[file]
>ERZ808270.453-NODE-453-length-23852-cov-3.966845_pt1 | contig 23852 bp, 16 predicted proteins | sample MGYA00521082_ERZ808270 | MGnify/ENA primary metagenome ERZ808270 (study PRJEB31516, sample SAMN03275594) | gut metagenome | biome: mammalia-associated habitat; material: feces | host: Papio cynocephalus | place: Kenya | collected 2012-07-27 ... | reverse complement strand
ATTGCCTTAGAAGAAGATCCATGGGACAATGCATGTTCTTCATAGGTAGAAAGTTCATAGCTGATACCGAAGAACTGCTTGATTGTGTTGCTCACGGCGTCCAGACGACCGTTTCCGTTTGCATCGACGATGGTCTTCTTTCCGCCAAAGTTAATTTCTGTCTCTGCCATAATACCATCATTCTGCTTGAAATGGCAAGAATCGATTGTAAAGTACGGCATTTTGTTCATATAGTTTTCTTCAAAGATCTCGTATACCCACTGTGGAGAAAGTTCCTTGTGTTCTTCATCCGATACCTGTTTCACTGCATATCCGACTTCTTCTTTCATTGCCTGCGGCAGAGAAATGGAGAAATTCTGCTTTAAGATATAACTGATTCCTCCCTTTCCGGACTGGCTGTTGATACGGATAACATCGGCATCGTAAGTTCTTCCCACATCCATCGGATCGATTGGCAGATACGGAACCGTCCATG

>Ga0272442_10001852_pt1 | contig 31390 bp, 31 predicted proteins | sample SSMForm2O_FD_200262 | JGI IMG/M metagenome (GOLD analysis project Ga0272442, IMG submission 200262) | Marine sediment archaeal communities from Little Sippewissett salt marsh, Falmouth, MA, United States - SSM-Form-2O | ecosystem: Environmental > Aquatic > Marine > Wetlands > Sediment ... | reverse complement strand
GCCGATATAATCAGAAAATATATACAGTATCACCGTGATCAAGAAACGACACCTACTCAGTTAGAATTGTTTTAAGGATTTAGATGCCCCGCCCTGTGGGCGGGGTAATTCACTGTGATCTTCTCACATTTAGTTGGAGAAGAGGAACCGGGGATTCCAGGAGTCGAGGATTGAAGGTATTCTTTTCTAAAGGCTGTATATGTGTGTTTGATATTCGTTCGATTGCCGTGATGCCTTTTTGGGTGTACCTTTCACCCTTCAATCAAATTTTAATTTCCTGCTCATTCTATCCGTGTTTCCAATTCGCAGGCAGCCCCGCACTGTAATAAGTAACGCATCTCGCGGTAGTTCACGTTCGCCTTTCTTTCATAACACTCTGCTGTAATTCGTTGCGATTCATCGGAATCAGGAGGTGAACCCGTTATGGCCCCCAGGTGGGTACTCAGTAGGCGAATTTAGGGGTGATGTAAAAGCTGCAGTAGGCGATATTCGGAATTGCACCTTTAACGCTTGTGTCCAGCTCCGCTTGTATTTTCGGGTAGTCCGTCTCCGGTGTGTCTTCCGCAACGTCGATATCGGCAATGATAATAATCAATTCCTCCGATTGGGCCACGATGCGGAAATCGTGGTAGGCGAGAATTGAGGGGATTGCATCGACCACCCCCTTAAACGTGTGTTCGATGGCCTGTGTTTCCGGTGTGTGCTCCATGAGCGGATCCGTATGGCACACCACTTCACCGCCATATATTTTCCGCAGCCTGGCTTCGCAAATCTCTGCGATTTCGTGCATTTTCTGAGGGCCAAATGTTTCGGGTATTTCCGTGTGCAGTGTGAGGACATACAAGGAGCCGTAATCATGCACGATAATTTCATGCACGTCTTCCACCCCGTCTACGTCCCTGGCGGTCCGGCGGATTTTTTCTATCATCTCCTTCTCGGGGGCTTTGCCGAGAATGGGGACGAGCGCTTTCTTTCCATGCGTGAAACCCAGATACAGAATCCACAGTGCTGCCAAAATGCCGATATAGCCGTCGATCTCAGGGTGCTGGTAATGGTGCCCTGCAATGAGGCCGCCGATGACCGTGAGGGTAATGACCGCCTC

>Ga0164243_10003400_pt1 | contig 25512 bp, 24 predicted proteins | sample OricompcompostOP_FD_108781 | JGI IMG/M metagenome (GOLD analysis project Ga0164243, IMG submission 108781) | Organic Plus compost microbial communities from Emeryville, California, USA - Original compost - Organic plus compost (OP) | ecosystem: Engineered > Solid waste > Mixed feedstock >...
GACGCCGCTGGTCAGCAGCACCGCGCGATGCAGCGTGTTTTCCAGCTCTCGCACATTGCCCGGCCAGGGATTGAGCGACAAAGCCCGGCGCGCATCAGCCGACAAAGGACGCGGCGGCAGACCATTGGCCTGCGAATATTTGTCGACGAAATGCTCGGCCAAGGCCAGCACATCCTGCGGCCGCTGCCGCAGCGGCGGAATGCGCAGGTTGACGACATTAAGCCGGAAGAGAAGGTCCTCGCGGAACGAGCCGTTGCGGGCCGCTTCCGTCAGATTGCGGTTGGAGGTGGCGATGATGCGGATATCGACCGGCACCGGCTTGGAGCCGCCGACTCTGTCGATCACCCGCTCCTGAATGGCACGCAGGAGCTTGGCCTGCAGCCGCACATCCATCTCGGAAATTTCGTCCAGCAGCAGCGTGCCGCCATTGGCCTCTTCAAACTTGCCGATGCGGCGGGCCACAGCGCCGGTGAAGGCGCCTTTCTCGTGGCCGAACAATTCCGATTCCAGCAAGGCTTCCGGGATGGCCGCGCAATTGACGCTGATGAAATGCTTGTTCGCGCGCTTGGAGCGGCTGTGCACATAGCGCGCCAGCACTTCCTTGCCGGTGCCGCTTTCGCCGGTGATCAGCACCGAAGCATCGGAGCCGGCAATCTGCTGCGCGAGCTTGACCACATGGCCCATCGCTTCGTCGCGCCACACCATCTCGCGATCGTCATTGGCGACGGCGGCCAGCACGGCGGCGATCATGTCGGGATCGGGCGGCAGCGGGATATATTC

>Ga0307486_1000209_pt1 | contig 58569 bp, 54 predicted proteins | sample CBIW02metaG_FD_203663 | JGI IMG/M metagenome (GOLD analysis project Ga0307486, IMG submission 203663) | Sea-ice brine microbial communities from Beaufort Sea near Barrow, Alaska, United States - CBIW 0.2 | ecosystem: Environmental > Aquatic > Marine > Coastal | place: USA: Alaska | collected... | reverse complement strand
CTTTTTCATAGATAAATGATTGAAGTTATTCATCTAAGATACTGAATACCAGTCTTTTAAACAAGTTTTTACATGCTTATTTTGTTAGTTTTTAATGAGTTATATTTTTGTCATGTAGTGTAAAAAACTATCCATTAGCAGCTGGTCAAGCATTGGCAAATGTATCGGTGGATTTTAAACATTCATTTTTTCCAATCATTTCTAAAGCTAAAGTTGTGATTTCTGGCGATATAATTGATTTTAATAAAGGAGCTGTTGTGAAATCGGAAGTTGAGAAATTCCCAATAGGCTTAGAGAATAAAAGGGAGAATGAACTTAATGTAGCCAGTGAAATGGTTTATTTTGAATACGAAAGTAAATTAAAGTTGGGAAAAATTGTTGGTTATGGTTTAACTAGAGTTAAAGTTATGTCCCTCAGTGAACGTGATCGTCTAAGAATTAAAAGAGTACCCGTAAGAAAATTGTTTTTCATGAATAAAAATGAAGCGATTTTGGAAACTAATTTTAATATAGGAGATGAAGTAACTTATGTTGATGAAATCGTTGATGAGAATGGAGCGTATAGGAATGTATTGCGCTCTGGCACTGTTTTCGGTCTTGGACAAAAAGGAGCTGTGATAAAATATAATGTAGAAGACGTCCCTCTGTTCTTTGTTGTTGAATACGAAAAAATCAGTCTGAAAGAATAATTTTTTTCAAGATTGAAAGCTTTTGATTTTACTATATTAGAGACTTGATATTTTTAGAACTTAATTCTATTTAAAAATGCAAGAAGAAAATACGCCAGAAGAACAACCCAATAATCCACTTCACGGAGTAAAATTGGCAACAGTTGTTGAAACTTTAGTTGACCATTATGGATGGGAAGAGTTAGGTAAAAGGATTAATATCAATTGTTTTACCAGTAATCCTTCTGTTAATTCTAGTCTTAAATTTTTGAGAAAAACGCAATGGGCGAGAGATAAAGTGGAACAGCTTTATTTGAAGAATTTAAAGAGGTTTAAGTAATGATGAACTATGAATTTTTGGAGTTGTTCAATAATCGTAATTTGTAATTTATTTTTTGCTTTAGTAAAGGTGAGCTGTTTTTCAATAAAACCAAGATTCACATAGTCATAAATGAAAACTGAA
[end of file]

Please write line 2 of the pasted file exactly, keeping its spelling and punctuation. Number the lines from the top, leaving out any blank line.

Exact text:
ATTGCCTTAGAAGAAGATCCATGGGACAATGCATGTTCTTCATAGGTAGAAAGTTCATAGCTGATACCGAAGAACTGCTTGATTGTGTTGCTCACGGCGTCCAGACGACCGTTTCCGTTTGCATCGACGATGGTCTTCTTTCCGCCAAAGTTAATTTCTGTCTCTGCCATAATACCATCATTCTGCTTGAAATGGCAAGAATCGATTGTAAAGTACGGCATTTTGTTCATATAGTTTTCTTCAAAGATCTCGTATACCCACTGTGGAGAAAGTTCCTTGTGTTCTTCATCCGATACCTGTTTCACTGCATATCCGACTTCTTCTTTCATTGCCTGCGGCAGAGAAATGGAGAAATTCTGCTTTAAGATATAACTGATTCCTCCCTTTCCGGACTGGCTGTTGATACGGATAACATCGGCATCGTAAGTTCTTCCCACATCCATCGGATCGATTGGCAGATACGGAACCGTCCATG